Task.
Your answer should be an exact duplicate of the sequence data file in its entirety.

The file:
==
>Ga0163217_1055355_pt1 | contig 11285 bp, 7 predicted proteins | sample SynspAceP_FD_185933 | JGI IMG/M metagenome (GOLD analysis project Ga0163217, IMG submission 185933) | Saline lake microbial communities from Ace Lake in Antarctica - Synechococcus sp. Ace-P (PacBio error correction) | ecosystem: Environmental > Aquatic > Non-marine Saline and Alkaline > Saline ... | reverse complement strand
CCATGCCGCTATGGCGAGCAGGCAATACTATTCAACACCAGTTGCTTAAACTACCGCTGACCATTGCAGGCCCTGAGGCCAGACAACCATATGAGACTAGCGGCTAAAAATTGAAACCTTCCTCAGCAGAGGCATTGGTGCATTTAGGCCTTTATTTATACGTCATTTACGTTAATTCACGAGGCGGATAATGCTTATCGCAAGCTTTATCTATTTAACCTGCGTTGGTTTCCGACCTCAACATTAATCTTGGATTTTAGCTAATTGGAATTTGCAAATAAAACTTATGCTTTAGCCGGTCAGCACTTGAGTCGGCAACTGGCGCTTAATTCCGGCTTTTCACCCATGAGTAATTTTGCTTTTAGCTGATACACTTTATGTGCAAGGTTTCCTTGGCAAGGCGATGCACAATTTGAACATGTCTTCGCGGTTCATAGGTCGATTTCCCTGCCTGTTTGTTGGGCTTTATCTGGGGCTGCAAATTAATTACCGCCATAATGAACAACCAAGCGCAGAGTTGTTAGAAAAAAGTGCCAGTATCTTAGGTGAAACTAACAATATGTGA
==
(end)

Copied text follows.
>Ga0163217_1055355_pt1 | contig 11285 bp, 7 predicted proteins | sample SynspAceP_FD_185933 | JGI IMG/M metagenome (GOLD analysis project Ga0163217, IMG submission 185933) | Saline lake microbial communities from Ace Lake in Antarctica - Synechococcus sp. Ace-P (PacBio error correction) | ecosystem: Environmental > Aquatic > Non-marine Saline and Alkaline > Saline ... | reverse complement strand
CCATGCCGCTATGGCGAGCAGGCAATACTATTCAACACCAGTTGCTTAAACTACCGCTGACCATTGCAGGCCCTGAGGCCAGACAACCATATGAGACTAGCGGCTAAAAATTGAAACCTTCCTCAGCAGAGGCATTGGTGCATTTAGGCCTTTATTTATACGTCATTTACGTTAATTCACGAGGCGGATAATGCTTATCGCAAGCTTTATCTATTTAACCTGCGTTGGTTTCCGACCTCAACATTAATCTTGGATTTTAGCTAATTGGAATTTGCAAATAAAACTTATGCTTTAGCCGGTCAGCACTTGAGTCGGCAACTGGCGCTTAATTCCGGCTTTTCACCCATGAGTAATTTTGCTTTTAGCTGATACACTTTATGTGCAAGGTTTCCTTGGCAAGGCGATGCACAATTTGAACATGTCTTCGCGGTTCATAGGTCGATTTCCCTGCCTGTTTGTTGGGCTTTATCTGGGGCTGCAAATTAATTACCGCCATAATGAACAACCAAGCGCAGAGTTGTTAGAAAAAAGTGCCAGTATCTTAGGTGAAACTAACAATATGTGA